"Who's that?"
My throat closes and I hope that my eyes do not, as that action would give away how I feel - superior.
"Uh.... al-Zarqawi? He's the um, most notorious insurgent leader in Iraq." I held back my next sentence, "He's arguably the main reason your husband was there."

All week, I have endured patriotic but not thought-out commentary. Commentary that likes to think it is thought-out and unique and well-said but that's really more parroting.
I've also endured that exaggerated, teen-age looking stare, ever since I mentioned that my best friend is transgendered. You know the look: one side of the mouth is curled up in real disgust and the eyes are wide open with mock curiosity.
Nothing good has ever come from this look, especially any commentary that flows from the curled mouth in question.
I get it, you are appalled. Interesting, this is the first person who has had the lack of grace to communicate this to me, sort of to my face but not really.
Most people aren't that interested, or they truly aren't concerned about other people's situations. If they are curious or concerned, they ask nicely about the situation or maybe even take their questions and secret disgust home to their husbands or their cell phone conversations with their sisters. If they are curious or concerned, they usually start listing the people they know who live alternative lifestyles.
This woman mentioned loudly that she didn't know anyone who was gay and before she could tag that with, "Or they didn't tell me," I had spilled forth, "Oh Yes you do know gay people."
I didn't mention that if I was gay, there was no freaking way I would mention it to her because is I never see that look again, at least not from anyone over age 30, it will be too soon.

So here we are. She's not exactly tolerant of The Gay and seems to be super-defensive of the War in Iraq.
SUPER defensive - her husband got home from it about two weeks ago. Her military family tells her that this war is the right thing, that it's not about oil.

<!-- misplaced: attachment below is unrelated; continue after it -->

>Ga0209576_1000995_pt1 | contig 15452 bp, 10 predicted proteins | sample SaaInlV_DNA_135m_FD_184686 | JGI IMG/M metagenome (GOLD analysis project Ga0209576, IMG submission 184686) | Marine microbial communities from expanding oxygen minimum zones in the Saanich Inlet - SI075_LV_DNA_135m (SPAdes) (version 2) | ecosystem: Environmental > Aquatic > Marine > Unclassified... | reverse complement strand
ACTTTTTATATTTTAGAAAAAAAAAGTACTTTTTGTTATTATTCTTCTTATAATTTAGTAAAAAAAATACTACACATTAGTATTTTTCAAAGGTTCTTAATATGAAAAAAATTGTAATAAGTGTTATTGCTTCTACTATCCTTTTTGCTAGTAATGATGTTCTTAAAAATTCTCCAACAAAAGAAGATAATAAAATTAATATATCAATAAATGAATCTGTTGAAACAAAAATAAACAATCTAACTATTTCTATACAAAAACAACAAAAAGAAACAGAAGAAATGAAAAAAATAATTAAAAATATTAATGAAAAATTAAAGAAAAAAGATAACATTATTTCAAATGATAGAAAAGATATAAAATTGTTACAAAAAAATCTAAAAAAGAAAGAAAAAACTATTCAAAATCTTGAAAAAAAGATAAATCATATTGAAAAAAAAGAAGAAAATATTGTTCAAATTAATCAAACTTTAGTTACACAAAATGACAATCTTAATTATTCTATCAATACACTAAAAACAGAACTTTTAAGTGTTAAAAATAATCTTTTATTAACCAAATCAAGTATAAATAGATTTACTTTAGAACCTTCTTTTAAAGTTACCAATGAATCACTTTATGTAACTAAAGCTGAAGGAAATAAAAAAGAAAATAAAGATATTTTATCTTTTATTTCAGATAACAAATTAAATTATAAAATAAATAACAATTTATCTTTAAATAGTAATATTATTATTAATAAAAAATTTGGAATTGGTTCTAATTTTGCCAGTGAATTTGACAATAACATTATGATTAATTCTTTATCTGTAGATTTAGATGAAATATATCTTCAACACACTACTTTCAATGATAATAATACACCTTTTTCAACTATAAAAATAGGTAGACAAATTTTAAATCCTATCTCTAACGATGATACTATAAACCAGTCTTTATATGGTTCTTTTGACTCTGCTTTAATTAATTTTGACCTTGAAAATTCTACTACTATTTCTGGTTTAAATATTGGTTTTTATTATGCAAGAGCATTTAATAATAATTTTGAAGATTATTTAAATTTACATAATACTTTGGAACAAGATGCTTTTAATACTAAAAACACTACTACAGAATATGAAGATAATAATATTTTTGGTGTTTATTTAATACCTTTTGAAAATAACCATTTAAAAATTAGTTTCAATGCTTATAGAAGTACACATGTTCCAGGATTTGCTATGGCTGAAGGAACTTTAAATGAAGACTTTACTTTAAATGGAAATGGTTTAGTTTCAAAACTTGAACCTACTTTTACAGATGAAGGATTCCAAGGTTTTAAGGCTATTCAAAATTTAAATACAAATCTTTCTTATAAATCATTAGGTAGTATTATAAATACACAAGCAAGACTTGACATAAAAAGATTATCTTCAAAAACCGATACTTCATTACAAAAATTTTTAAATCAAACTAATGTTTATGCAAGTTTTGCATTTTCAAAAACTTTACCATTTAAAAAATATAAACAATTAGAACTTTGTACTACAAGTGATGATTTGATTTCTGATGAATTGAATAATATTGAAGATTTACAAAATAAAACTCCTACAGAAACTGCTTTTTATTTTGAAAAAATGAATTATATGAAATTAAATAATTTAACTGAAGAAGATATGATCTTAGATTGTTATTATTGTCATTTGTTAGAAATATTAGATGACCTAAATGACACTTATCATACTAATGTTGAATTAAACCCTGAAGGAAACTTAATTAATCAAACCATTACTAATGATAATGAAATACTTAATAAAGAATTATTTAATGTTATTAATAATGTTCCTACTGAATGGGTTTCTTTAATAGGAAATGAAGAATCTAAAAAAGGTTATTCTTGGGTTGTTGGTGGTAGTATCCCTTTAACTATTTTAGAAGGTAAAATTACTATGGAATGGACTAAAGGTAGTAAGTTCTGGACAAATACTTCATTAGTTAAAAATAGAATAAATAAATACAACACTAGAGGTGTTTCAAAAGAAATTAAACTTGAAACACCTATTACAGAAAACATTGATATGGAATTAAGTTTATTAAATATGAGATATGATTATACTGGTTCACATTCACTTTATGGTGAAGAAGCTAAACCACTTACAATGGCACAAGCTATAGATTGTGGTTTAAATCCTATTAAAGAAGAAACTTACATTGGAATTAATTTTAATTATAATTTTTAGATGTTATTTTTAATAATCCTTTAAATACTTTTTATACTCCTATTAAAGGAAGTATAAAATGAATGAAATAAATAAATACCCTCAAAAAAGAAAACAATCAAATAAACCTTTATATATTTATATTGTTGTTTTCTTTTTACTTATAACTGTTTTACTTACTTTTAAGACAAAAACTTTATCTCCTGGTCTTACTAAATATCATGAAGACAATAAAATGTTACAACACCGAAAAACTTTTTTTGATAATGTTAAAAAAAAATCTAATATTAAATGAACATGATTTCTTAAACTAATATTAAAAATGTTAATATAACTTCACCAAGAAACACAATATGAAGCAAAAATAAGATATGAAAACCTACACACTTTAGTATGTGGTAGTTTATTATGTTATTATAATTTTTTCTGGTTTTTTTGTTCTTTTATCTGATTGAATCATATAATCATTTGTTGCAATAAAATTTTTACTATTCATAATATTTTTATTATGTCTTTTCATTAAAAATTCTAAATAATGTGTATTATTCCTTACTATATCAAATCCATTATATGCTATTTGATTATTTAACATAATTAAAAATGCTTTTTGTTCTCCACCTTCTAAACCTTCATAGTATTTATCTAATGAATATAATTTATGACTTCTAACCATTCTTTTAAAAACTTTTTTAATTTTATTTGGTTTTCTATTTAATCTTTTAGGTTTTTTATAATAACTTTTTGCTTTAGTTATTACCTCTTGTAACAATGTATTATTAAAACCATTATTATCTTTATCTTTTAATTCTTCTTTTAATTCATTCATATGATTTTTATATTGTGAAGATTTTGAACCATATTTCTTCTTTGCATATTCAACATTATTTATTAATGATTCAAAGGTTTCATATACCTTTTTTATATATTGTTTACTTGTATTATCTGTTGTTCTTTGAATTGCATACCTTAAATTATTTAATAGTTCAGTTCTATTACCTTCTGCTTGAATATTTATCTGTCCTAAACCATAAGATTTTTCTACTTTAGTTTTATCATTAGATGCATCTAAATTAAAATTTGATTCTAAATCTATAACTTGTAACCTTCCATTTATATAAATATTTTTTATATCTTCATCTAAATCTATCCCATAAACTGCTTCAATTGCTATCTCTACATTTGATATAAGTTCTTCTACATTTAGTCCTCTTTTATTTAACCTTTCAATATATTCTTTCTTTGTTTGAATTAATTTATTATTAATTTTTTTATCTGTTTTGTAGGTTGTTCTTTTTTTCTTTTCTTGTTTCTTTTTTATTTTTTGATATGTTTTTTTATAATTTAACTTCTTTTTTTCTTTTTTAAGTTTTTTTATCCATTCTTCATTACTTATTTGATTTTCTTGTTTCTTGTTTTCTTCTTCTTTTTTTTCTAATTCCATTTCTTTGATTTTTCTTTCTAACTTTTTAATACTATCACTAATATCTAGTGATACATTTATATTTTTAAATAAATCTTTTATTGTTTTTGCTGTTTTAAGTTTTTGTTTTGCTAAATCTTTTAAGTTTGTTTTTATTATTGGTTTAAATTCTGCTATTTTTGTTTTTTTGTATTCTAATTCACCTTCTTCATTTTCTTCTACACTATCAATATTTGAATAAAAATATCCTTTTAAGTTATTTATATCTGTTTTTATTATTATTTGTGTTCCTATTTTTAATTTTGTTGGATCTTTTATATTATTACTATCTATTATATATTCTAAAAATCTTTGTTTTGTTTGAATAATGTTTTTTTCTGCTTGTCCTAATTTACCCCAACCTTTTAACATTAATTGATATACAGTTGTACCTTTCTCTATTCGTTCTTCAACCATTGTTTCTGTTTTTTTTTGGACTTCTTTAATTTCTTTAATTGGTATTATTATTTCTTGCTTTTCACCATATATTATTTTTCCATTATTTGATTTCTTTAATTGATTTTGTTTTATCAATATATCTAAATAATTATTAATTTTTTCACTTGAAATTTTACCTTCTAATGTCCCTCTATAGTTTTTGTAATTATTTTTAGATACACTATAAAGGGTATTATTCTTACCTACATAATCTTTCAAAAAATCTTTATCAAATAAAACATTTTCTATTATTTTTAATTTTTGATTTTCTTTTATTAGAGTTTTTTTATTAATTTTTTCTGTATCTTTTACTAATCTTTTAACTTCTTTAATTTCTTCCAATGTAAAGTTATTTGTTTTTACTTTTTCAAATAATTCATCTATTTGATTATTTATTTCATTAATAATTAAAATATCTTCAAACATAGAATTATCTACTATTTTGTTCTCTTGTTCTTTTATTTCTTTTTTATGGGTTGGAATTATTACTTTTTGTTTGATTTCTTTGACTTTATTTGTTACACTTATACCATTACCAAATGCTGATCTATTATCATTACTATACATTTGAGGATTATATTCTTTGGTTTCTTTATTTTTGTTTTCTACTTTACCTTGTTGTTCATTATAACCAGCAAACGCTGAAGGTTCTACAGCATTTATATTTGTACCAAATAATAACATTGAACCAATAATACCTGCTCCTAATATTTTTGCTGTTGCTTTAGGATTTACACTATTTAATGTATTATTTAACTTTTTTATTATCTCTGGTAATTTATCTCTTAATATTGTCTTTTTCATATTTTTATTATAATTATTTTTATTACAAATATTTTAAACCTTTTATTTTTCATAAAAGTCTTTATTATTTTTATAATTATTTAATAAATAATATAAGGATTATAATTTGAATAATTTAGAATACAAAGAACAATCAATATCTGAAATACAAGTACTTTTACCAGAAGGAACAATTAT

"Those guys wouldn't lose their legs for oil. We're there for freedom and the Iraqs love us."
- Darfur and East Timor, they would love us, too but they don't have major industrial interests for us. It's not a bad thing to defend your resources, even if you are defending your dependence on something foreign. It is a bad thing to lie about it and to make your people think that you are doing something altruistic.
"The Iraqi people wave and cheer whenever we fly over them - it's just that the news doesn't tell us that."
- Do the Sunnis cheer?

And I like this lady. She's sensitive and hilariously funny and at LEAST as creative as I am when it comes to making up little movie scenes or stories or something.
She's a cool mom to her kids and she's hot.
But man.
She does not want to hear anything that isn't within her definition of normal and she does not want to know anything about this war but she sure has no problem saying that "People just don't know. They want us there."

Yes, some do. Although our racial tension is very clear because most of it is related to skin color, Iraq has racial tension, too. It's just that because they all wear towels on their heads, you and I can't really tell who's Sunni, who's Kurd and who's Shiite. Tribal loyalty/racial tension, what's the big frick?
It's totally the same thing, right?
Bush left poor black people in New Orleans and Sadaam executed Kurds. The root is the same to me. The details matter, but the root is the same.

Anyway, I was open to what she had to say. I said to myself, "Self, you like and respect this woman. You're not her. You've never been to war and her husband just got back from war. You should listen and learn something from her. She might know better on this matter than you know."
Then a third party sat down and breathlessly said, "Did you hear they killed al-Zarqawi!"
"Who?" My expert let me down.

It was a definitive moment for me. I realized that I no longer needed to listen, which was admittedly liberating because it's not like being open-minded came easy for me.
Thank god it was over.
My due diligence is over for the week.
My reward is the self-righteousness that I can only truly enjoy when I have earned under an air-tight, two-pronged approach:
1. Don't assume the other person is wrong just because you disagree.
2. Don't assume the other person is wrong until you have indisputable proof that you know more about the subject.

I'm in Milwaukee and have to get more work done, so I won't go into the example again, except to remind the reader that al-Zarqawi was the name of the guy who we heard was the leader of the strongest insurgency, the one that's been a major problem in an otherwise grateful Iraq.

For the record, I had an Iraqi economics professor in graduate school and we used to talk a lot about Desert Storm. He insisted that in general, the Iraqis could go either way about Americans and America. He said we had a chance and we didn't take it all the way and that there wasn't a great deal of surprise on that matter, since Sadaam's administration drove GM vehicles and all.

arizonasarah at 3:43 p.m.

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